Buying high quality companies cheaply is usually a recipe for success. The pro-forma put out by management shows significant synergy cost reductions, increased cash flows, and a large return of capital back to shareholders through increased dividend and share buybacks.
Pro-formas tend to be very optimistic and integrating two large companies usually takes longer than estimated and is ripe for potential problems.
Our main issue is the profits and returns from the investment in GTF at Pratt & Whitney will be hidden again inside a large conglomerate. It will still create value but at a much lower percentage of the combined company.
We think the value of the spin-offs are still worth the investment and the merger with Raytheon can surprise us further to the upside.
Before the announcement of the Raytheon merger we did a sum of the parts analysis to determine the value of each business segment and United Technologies as a whole. We separated out Pratt & Whitney from UTC Aerospace even though both will be a part of the Remain Co. We gave them both the same EV/EBITDA multiple.
United Technologies will split first before the remaining aerospace company merges with Raytheon. We used the trailing twelve months of EBITDA for United Technologies’ business segments. Then we found comparable publicly traded companies for each business segment. Using an average EV/EBITDA multiple we came to a total enterprise value of $176 billion. Then backing out debt, adding back cash, we get an equity value of $142 billion. With 863 million shares outstanding we arrive at a per share value of $165.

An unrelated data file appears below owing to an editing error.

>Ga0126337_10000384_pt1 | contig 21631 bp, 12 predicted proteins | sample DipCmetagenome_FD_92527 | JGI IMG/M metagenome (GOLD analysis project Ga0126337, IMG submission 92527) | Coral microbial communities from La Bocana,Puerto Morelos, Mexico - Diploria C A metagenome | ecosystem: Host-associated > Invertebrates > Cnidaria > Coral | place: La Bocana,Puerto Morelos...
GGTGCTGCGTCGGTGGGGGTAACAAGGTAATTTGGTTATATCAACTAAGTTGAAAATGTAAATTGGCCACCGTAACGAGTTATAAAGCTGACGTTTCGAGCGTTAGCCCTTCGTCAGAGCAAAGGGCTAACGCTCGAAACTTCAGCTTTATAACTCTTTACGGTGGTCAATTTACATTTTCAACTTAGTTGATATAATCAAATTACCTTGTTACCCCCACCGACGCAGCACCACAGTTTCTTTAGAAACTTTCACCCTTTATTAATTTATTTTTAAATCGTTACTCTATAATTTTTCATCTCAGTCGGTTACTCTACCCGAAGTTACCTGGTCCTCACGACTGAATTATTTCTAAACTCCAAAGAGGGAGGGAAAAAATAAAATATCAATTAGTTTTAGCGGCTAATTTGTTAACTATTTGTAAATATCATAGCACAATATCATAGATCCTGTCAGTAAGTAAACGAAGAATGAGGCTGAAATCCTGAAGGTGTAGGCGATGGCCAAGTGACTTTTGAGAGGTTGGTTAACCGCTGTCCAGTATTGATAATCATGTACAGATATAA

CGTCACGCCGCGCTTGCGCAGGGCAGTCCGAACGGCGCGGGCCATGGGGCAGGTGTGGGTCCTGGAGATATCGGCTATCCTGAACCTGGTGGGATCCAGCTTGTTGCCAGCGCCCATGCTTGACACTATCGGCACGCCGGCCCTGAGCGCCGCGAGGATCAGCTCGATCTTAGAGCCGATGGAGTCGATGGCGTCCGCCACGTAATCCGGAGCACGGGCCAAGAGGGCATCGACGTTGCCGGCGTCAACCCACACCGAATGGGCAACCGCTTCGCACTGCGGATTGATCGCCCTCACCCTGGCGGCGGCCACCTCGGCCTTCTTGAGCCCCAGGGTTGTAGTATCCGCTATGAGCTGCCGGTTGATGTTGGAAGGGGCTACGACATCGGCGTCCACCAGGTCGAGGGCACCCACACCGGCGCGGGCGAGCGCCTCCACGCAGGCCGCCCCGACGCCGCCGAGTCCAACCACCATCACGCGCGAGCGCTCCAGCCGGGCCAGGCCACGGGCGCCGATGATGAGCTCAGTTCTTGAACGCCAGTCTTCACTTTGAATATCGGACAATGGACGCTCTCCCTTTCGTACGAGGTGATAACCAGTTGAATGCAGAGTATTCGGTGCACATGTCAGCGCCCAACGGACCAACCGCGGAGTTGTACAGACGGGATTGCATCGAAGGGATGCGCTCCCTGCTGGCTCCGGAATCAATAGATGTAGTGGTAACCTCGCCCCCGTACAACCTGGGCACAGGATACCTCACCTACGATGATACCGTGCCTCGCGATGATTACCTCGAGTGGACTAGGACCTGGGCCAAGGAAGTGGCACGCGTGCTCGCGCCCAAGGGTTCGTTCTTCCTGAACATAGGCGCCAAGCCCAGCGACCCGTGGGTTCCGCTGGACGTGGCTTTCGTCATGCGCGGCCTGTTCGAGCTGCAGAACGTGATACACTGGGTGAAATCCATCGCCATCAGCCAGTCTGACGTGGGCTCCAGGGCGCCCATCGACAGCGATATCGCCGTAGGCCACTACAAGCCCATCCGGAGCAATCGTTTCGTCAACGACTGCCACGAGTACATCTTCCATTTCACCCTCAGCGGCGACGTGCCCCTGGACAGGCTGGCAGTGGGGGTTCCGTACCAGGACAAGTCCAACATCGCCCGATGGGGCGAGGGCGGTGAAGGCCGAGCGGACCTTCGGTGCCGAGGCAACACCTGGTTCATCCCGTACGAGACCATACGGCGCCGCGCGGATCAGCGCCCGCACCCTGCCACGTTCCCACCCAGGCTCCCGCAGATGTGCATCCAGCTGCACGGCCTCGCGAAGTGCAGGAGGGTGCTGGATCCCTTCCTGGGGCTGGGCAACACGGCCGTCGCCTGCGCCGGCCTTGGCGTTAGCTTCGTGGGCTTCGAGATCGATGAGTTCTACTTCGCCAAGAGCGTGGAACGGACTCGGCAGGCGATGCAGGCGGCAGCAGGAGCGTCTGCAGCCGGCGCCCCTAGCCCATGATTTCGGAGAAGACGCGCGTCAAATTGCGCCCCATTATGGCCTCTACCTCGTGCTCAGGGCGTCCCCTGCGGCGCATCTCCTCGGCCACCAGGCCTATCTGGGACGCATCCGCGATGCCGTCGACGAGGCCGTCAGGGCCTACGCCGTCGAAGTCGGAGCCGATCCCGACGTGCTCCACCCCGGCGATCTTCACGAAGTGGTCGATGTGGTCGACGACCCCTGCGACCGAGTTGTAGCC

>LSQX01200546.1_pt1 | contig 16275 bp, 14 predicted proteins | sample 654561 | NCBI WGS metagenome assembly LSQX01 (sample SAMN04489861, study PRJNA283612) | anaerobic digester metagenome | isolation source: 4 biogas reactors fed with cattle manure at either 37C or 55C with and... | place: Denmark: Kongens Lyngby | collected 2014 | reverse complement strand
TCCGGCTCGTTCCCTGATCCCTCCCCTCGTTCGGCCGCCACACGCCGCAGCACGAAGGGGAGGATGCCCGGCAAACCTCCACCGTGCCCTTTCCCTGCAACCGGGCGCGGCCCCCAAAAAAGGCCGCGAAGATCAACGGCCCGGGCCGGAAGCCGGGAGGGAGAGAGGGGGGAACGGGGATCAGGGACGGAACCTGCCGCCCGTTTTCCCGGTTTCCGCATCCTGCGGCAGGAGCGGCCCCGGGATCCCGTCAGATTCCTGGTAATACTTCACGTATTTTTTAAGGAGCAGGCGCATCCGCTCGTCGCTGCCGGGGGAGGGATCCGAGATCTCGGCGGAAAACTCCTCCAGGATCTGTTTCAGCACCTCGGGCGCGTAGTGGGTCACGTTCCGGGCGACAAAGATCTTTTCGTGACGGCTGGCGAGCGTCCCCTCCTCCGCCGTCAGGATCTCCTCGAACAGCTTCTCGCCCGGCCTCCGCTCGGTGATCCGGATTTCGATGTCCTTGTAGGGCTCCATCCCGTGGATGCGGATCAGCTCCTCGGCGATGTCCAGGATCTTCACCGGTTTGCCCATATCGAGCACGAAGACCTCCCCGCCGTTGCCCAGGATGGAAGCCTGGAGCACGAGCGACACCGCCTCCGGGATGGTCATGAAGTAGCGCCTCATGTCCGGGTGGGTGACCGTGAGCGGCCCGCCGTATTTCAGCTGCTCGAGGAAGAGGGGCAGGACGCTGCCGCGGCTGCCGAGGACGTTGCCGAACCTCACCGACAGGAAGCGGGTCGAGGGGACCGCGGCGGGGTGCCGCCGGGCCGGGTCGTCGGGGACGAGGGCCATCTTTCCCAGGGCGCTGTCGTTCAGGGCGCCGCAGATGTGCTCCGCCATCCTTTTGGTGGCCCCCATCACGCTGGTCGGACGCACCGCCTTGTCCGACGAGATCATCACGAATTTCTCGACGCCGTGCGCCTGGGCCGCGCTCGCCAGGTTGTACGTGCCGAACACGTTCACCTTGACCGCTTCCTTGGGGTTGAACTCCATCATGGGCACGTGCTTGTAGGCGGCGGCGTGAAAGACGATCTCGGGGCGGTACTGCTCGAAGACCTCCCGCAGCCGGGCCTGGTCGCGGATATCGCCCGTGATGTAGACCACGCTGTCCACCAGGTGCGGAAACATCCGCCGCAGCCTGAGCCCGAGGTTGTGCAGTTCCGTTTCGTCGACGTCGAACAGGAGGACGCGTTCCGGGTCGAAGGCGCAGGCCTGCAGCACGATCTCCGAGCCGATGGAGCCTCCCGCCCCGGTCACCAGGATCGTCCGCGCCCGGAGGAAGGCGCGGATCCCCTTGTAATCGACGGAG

The Raytheon merger adds a new wrinkle. Based on the pro forma, Raytheon Technologies’ 2020 EBITDA will be $15 billion. The average EV/EBITDA multiple of its peer group is 13.5x valuing Raytheon Technologies at $202.5 billion enterprise value. Backing out the pro-forma debt of $26 billion leaves an equity value of $176.5 billion.
Based on our expected enterprise value for the Remain Co, Raytheon’s current enterprise value, and backing out the same $26 billion in debt, the combined equity value is $150.5 billion. If the pro-forma turns out right then we’re getting the combined Raytheon Technologies at a 15% discount.